If you're like me, you love wine. But sometimes, ordering wine at a restaurant can be a little intimidating. What if you order the wrong bottle? What if you get charged too much? But don't worry! As a certified sommelier, I'm here to help!
With a bit of knowledge and guidance, you can quickly become a pro when ordering wine at restaurants. In this blog post, we will teach you how to order wine like an experienced wine drinker so that you can avoid poor choices and less-than-stellar dining experiences.
Choosing Your Bottle of Wine
1. Ask the Sommelier
If the restaurant has a wine sommelier or specialist, just ask them! They are the best choice to help you because one of their most essential tasks is selecting and purchasing wines that will go well with the chef's meals.
Many people will feel a little intimidated by the sommelier and opt not to interact with them. That's most likely because they don't know how to communicate or what questions to ask.
Many individuals may simply inquire, "What would you suggest?" It's a reasonable question, but it may not provide enough information for the sommelier to make an informed suggestion. So, let's go over what you should tell a sommelier to get the best advice.
Keep in mind that you must have an idea about what types of wines you enjoy. Here are the 4 key things you should consider when ordering your wine from your sommelier:
- Budget. Tell the sommelier how much you're willing to spend on a bottle of wine. If money is no object, let them know how high your budget can go for a single bottle. For instance, you may give a price range – a sparkling wine between $20 to $30 or a sherry $50 to %60.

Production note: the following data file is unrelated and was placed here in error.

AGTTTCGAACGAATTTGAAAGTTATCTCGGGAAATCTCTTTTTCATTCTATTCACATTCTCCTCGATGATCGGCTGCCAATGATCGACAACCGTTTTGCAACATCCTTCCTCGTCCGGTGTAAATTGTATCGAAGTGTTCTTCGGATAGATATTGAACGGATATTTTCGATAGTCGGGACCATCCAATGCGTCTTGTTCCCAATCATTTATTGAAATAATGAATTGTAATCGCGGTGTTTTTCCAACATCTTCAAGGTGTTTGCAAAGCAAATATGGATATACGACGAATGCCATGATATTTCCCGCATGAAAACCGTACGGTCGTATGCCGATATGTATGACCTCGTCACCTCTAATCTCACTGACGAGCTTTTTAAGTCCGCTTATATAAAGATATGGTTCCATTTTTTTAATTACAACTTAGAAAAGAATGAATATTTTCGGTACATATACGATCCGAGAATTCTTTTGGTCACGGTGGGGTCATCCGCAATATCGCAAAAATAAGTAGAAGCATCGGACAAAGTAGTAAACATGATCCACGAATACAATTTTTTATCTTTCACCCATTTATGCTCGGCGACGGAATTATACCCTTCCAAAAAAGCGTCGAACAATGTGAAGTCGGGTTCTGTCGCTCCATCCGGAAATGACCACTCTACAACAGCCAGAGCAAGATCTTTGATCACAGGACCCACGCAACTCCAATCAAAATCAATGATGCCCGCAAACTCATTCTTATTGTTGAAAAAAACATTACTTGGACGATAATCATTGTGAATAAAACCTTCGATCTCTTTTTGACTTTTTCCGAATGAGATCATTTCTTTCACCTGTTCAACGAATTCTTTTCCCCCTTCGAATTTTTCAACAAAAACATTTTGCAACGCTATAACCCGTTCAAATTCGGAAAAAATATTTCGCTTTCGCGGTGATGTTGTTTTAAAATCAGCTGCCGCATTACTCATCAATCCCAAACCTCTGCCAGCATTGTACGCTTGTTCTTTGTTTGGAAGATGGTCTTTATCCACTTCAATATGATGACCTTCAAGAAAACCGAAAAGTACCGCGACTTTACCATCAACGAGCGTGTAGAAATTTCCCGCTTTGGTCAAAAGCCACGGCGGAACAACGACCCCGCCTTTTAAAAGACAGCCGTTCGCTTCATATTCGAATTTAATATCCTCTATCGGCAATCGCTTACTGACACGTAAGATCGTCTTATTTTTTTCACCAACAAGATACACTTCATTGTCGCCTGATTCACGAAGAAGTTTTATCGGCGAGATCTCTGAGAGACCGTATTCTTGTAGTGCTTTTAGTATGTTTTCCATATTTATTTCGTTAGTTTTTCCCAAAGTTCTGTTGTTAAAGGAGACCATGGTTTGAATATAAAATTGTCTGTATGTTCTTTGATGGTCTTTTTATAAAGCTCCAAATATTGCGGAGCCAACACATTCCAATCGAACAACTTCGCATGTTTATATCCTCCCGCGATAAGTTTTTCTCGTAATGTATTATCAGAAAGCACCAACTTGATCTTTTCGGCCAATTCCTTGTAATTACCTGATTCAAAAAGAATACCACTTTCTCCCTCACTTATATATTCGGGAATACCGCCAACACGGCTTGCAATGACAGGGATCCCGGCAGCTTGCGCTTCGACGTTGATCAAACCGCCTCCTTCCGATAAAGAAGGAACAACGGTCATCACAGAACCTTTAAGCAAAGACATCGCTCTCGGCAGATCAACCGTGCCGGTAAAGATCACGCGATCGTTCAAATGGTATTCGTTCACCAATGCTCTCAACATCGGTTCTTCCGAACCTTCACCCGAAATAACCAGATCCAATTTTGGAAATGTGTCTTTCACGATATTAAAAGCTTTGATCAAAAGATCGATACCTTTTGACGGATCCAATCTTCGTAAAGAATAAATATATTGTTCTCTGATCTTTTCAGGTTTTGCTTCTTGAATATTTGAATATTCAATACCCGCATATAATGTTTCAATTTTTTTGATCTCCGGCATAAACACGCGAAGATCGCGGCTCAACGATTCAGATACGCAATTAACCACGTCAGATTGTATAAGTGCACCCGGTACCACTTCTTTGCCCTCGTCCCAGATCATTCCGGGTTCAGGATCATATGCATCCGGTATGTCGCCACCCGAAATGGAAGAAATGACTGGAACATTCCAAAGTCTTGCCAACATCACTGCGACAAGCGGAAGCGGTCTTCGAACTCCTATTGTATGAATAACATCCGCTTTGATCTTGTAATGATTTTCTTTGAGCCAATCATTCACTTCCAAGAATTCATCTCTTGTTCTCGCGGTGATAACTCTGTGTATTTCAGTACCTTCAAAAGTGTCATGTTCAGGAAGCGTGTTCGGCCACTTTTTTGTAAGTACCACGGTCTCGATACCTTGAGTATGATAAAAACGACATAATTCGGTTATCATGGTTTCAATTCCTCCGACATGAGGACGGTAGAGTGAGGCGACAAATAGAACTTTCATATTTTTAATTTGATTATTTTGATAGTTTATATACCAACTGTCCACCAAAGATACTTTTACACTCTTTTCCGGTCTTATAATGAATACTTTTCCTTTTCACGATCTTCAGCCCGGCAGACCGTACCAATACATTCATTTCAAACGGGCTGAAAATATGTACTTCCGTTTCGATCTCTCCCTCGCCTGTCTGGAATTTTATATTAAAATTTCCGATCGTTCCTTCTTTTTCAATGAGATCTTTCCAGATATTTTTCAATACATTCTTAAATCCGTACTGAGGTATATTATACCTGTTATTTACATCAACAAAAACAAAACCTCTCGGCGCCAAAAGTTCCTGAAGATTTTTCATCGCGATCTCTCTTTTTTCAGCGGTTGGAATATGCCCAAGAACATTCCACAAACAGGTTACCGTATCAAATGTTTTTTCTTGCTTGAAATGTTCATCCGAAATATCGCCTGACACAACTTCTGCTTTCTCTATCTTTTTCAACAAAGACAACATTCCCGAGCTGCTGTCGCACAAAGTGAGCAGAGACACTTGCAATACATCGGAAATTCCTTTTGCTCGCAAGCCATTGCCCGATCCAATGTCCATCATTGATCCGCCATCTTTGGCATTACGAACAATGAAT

Fruit Vs. Earth Wines. This is when you need to know a little about the wines you like. Do you prefer a fruit-forward wine or an earthier wine?
Examples of fruit-forward wines are Shiraz, Zinfandel, Port, Moscato, Dolcetto, Riesling, Sauternes, Beaujolais, and Malbec. Wines that produce earthier notes are Merlot, Cabernet Sauvignon, Tempranillo, Sangiovese, Cabernet Franc, etc.
Body of Wine. This is how you would like the wine on your palate to feel. Would you prefer a light-bodied or full-bodied wine?
Pinot Grigio, Chardonnay, Sauvignon Blanc, and Riesling are examples of lighter wines. Heavy reds are Cabernet Sauvignon, Petite Sirah, Merlot, Zinfandel, Malbec, and Bordeaux Blend.
- The Food You Plan on Ordering. What type of meal are you planning on having? The wine should complement the food, not compete with it. For example, a light-bodied red would pair well with an appetizer or side dish. A full-bodied white pairs well with seafood and fish.
As an example, you can tell your sommelier when ordering wine at a restaurant, “I’d like to have a fruit-forward, light-bodied wine for around $50 to 60. And I plan on ordering the lamb chops with potatoes. What would you suggest?”
2. Do Your Research
Many restaurants have websites that provide their wine lists online. So study beforehand and take the pressure off being placed on the spot when making your selection.
You will impress your friends or date by making a quick, precise choice while skillfully matching the wine with the meals. Take note that wines are often listed based on new vs. old world, regions, price, and light to full-bodied.
3. Respect the Region
If there is no wine expert at the restaurant or you want to make your own selections, employ one of the most basic wine and food pairing principles. In general, food and wine from the same region go well together.
For example, if you go to an Italian restaurant that serves Italian cuisine, choose an Italian wine. If you're not sure what region a dish is from, ask your server for help—they will likely be happy to give you some suggestions.
4. Choose Your Price Point